President Trump appeared to be going for impact Tuesday when he said a terrorist attack that killed at least 22 people the previous night in Manchester, England, was carried out by "evil losers in life." Speaking in Israel, the president explained why he chose the label.

"I won’t call them monsters because they would like that term," Trump said. "They would think that’s a great name. I will call them, from now on, losers because that’s what they are. They’re losers. And we’ll have more of them. But they’re losers. Just remember that."

Trump made a similar argument during the campaign, when he objected to the term "masterminds" and suggested "thugs and losers." His contention seems to be that we should choose our words carefully, avoiding descriptions that portray terrorists as smart, scary figures. Instead, we ought to use a term that holds them in low esteem.

Trump's thinking makes sense. The problem is that he often does not choose his words carefully and has therefore reduced the meaning of a term like "loser," which he has assigned rather liberally to political opponents such as Ted Cruz, Jeb Bush and Marco Rubio, and to foils in the media, including CNN, Politico, the New York Daily News, Graydon Carter, Bill Kristol and S.E. Cupp.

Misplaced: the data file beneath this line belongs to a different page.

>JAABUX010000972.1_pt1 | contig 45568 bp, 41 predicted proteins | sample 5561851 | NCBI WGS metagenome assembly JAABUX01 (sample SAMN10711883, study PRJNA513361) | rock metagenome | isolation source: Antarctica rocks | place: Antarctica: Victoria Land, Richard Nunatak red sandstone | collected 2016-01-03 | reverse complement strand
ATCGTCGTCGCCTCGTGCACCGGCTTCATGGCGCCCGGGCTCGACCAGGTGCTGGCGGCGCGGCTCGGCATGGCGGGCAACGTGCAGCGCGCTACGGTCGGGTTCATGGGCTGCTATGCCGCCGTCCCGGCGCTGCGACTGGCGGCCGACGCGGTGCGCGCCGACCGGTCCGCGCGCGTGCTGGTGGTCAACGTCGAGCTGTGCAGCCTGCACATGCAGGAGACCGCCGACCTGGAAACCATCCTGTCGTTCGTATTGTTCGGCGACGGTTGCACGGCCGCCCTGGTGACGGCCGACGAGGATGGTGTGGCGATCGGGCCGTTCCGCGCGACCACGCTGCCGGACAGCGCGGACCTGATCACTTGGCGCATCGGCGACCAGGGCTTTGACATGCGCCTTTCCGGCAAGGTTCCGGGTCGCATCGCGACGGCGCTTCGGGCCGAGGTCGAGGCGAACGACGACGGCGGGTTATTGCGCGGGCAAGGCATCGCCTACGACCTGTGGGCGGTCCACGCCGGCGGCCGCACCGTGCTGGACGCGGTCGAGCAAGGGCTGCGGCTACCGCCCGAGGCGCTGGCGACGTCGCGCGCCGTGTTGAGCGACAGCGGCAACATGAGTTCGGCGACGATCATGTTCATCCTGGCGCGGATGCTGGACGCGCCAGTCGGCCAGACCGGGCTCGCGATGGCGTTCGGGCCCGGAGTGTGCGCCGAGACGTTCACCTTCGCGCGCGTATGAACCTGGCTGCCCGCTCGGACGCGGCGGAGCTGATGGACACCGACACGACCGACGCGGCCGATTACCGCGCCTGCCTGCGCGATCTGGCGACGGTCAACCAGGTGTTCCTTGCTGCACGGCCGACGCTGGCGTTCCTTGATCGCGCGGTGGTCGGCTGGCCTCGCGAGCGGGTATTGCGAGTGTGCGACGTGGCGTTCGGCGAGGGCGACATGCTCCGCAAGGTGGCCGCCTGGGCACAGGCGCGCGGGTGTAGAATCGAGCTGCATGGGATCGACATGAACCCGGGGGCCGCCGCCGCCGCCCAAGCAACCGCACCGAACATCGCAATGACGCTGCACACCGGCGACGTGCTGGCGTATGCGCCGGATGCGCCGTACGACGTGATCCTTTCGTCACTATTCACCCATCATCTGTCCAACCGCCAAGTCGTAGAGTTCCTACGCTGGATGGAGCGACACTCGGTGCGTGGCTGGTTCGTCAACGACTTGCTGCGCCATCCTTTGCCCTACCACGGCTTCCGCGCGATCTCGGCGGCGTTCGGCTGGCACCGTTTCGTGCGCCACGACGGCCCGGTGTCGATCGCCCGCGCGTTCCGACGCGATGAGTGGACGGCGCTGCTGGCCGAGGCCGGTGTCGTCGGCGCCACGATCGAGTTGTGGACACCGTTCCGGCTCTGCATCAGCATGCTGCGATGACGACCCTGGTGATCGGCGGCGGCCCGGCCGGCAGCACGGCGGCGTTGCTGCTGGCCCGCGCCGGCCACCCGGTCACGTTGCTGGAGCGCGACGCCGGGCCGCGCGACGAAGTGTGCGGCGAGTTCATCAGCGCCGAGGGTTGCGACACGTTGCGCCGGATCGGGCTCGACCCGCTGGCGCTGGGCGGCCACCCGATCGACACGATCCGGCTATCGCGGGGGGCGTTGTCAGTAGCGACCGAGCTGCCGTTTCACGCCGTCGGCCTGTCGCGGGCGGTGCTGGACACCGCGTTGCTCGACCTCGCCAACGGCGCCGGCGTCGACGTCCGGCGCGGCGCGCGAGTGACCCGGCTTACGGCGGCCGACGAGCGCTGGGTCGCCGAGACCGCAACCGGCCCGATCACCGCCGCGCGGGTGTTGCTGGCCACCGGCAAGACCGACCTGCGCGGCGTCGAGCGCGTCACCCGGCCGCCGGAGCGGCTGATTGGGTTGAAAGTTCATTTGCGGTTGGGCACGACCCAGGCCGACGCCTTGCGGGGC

Trump has called the "fake news media" — which, by his definition, includes the New York Times and major TV news networks — "the enemy of the American people." But even he probably does not consider journalists and terrorists to be in the same category.

There was that one time Trump suggested Cruz's father was connected to John F. Kennedy's assassin. But surely the president does not equate the Texas senator to a member of the Islamic State, right?

I'm being facetious, but there is a serious point here. Trump has used identical language to describe fellow Republicans, successful journalists and mass murderers. His over-the-top rhetoric in moments of minor dispute weakens his ability to deliver remarks with real force in times of genuine crisis.